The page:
I love the remark about T. rex missing out on Jurassic sauropod meat. It reminds me of Rule 1 for science journalists when reporting on palaeontology - always, somehow, crowbar in a reference to T. rex. Or Raquel Welch's fur bikini.


In spite of never getting to munch on Giraffatitan's innards, I'm sure Rexy was more than happy chowing down on THE DUCKBILLS. This illustration is strikingly similar to the sauropod scene, in that it depicts a bunch of rather static, grey-green-brown lizardy thingies hanging around in a swamp, looking a bit depressed. I mean, Edmontosaurus (or is it Anatosaurus? Or is it Edmontosaurus?) looks like it's just seen the famous photograph of Nigel Farage and Donald Trump together in front of the hideous gold doors. Poor old hadrosaurs.



At least no one's making a big fuss about the hadrosaurs' lack of brains, which is what inevitably said about poor old Stegosaurus. The illustration of Steggy is a straightforward Burian copy, but Greene's ankylosaurs are somewhat more interesting. They're typical of the period (very short-legged and short-tailed), but the illustration appears to be unusually original and interesting, particularly in terms of perspective. These beasts actually seem to make some kind of anatomical sense, which is a rare thing for retro anyklosaurs, which normally end up looking like squashed pineapples swatting ineffectually at tyrannosaurs.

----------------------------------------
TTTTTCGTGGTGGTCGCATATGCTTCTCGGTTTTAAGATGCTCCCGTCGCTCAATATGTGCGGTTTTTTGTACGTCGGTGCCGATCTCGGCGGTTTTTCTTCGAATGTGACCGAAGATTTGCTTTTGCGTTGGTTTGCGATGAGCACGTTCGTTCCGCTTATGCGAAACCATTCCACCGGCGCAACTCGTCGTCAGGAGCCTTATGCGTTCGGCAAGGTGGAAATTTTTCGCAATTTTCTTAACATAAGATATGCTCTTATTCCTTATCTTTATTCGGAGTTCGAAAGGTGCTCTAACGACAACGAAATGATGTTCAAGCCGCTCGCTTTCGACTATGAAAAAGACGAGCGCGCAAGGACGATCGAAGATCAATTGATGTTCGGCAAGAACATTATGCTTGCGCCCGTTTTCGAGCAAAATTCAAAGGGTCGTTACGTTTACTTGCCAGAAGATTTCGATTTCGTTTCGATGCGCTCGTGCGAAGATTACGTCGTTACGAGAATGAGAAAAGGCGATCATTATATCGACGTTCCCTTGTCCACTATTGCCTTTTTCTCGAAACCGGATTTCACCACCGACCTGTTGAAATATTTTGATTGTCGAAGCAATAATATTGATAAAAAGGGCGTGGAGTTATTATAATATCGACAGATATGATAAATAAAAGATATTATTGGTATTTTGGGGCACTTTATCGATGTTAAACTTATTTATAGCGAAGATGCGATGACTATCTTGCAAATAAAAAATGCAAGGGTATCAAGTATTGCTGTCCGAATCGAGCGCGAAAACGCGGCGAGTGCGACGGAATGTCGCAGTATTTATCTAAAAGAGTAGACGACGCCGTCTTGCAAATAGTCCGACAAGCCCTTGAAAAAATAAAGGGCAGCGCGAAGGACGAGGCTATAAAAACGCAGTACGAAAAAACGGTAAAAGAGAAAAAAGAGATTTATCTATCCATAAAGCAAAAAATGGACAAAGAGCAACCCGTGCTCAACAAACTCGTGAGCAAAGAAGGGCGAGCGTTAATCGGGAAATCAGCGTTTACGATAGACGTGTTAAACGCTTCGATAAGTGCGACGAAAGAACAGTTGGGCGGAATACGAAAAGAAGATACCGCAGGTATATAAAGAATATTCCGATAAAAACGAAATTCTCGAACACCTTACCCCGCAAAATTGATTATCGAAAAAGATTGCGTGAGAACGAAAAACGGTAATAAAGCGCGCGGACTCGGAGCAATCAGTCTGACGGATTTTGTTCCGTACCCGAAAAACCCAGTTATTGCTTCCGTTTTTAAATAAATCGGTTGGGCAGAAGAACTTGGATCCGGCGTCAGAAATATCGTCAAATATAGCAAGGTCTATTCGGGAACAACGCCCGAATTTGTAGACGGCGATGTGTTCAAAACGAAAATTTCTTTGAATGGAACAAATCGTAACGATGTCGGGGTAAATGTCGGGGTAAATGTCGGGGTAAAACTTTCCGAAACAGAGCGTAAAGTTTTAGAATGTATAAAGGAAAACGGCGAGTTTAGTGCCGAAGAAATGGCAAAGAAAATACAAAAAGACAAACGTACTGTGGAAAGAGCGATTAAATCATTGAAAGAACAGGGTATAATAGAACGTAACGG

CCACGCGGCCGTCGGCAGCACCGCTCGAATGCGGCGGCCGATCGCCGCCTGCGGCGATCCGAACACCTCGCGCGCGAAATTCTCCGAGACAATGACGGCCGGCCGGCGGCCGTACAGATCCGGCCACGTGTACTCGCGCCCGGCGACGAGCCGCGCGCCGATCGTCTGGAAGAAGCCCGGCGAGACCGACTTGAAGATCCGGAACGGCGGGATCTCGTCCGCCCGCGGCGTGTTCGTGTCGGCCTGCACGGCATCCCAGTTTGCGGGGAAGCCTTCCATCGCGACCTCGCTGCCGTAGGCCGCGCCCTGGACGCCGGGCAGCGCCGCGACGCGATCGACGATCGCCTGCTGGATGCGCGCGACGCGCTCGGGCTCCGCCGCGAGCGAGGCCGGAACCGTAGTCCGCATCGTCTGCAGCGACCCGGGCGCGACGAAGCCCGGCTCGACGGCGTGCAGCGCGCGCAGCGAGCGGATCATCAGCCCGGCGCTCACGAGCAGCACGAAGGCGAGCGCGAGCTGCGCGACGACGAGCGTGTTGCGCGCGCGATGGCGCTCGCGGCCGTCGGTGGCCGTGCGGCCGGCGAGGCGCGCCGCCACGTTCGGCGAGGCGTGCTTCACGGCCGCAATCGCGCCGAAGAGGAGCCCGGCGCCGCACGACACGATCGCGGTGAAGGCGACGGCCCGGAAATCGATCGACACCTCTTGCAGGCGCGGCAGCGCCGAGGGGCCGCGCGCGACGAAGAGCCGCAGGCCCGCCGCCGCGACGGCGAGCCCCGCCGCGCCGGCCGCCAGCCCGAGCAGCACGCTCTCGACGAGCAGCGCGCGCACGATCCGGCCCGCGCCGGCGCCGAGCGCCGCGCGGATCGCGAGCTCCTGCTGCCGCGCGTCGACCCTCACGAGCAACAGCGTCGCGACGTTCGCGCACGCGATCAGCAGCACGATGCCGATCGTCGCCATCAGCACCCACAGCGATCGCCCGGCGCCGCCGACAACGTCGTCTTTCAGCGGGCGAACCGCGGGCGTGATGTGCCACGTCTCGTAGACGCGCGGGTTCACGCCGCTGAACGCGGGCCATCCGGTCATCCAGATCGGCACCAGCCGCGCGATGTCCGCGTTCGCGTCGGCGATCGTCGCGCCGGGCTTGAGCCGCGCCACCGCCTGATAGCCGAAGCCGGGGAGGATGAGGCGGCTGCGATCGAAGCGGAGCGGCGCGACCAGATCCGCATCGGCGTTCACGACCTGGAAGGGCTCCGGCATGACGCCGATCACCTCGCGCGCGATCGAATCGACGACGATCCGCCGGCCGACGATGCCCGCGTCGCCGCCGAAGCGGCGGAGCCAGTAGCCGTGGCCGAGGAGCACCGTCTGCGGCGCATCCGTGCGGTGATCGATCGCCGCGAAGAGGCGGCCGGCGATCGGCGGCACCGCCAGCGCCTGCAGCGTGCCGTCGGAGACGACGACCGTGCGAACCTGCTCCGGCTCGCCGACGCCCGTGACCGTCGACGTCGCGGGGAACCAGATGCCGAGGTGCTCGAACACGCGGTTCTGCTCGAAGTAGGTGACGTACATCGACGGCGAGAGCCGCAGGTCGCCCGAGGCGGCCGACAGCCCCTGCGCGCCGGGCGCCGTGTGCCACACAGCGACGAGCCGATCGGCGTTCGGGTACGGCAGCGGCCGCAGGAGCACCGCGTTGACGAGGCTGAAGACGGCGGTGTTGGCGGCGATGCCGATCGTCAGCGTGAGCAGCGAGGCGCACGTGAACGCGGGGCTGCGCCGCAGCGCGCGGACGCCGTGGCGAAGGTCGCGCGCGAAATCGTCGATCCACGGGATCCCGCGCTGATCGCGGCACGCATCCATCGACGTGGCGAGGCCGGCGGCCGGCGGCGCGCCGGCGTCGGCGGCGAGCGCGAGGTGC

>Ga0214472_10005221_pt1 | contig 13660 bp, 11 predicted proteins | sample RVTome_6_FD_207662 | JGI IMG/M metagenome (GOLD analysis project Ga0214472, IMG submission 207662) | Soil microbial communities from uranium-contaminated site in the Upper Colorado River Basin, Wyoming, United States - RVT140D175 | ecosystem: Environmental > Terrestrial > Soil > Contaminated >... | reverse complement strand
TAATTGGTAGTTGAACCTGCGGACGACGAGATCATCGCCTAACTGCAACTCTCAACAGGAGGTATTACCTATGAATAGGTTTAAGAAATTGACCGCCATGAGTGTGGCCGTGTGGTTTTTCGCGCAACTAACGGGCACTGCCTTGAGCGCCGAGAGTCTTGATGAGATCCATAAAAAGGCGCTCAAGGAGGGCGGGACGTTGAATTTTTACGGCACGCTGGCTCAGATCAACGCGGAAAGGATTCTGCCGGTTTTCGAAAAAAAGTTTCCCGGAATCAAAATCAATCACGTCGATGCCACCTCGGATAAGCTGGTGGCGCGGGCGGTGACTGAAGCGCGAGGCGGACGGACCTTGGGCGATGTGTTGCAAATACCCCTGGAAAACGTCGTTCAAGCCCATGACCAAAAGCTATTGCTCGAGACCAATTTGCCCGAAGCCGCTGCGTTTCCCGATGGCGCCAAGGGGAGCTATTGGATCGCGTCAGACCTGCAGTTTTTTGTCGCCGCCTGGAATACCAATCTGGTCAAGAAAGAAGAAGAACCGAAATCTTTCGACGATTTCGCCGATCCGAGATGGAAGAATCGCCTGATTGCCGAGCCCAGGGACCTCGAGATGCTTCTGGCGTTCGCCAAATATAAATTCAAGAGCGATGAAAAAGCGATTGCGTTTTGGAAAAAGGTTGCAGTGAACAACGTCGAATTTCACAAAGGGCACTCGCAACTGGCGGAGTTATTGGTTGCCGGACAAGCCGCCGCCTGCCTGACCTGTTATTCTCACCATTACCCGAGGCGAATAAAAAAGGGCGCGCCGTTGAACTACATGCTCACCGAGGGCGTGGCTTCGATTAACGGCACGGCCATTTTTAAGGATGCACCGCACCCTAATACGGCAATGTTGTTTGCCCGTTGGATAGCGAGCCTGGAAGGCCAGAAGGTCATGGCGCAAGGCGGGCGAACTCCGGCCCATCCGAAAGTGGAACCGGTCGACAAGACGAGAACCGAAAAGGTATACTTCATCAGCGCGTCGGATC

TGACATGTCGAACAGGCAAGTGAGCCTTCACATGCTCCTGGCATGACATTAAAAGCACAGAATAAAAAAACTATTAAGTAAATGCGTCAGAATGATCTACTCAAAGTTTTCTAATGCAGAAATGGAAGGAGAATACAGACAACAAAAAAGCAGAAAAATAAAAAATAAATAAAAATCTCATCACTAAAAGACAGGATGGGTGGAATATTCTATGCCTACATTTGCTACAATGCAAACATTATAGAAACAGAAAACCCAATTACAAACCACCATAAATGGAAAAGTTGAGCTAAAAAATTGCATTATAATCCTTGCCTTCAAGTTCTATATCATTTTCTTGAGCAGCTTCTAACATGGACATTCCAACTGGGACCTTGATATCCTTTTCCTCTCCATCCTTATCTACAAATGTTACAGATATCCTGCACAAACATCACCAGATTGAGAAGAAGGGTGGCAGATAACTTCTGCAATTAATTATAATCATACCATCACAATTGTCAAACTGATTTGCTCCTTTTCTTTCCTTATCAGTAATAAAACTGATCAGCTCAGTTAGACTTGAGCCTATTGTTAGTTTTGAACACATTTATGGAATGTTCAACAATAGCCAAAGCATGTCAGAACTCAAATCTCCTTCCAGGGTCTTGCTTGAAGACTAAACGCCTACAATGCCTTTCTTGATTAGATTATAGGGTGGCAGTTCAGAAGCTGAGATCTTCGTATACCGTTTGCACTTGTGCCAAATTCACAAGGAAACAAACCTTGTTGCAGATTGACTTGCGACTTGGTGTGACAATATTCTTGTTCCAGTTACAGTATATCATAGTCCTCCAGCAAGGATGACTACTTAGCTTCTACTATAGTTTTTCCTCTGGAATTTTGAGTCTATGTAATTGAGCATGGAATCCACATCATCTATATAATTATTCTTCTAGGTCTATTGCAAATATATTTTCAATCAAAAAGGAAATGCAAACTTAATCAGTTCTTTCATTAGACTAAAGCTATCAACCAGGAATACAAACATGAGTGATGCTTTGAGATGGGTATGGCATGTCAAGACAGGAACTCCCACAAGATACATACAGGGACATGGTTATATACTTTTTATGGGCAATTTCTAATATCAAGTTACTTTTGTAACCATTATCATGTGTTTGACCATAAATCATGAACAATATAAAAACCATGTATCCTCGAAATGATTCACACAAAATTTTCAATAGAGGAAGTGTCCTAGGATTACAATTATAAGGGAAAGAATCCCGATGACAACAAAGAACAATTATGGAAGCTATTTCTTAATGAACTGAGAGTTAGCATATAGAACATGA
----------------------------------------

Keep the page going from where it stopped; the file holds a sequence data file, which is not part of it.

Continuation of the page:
And speaking of which, Rexy himself does of course put in an appearance. This image is quite wonderfully tropetastic; there's everything from the tripodal Rexy with three fingers and a reversed hallux, to a nondescript desert landscape 'cos plants are hard, to the obligatory smoke-spewing volcano in the background. Just fantastic. Naturally, Rexy also has more teeth than the Osmond family. Those Struthiomimus had better run.
"Tyrannosaurus is the most terrible animal that ever lived...With great strides, he hurls through the jungle, following a smaller creature. His tail whips from side to side through the undergrowth as he corners his victim. His great jaws open wide and rows of terrible teeth slash down...Tyrannosaurus is both beautiful and terrible. The world has not seen another creature like him. No wonder his full name is Tyrannosaurus rex - King of the Tyrant Dinosaurs."
I think I'm welling up.


Naturally, wherever Rexy goes, an epic showdown is sure to follow. Here, the Trump-handed giant coelurosaur confronts no fewer than three adult Triceratops at once, which is probably less than wise. Outdated as they are, the two Triceratops on the right are actually quite handsome in a Knightian sort of way; the lighting and skin textures are actually rather convincing, and attention has been paid to the animals' actual skulls in particular. The fellow in the middle is a bit of a perspective fudge victim, but it's far from the most egregious example I've ever seen. Rexy looks quite smiley.


And finally...bonus marine creatures! The retro, crested Tylosaurus makes me happier than three free rounds in the pub - I can't get enough of those guys. The Elasmosaurus has a fairly, er, unique interpretation of the animal's limb anatomy, and the resulting crumpled Autumn leaf flippers are hilarious. Also, Pteranodon. And a fish, which Wikipedia thinks is Xiphactinus audax, but there seems to be some doubt there. Feel free to chip in with a comment if you know more about fish than I  do.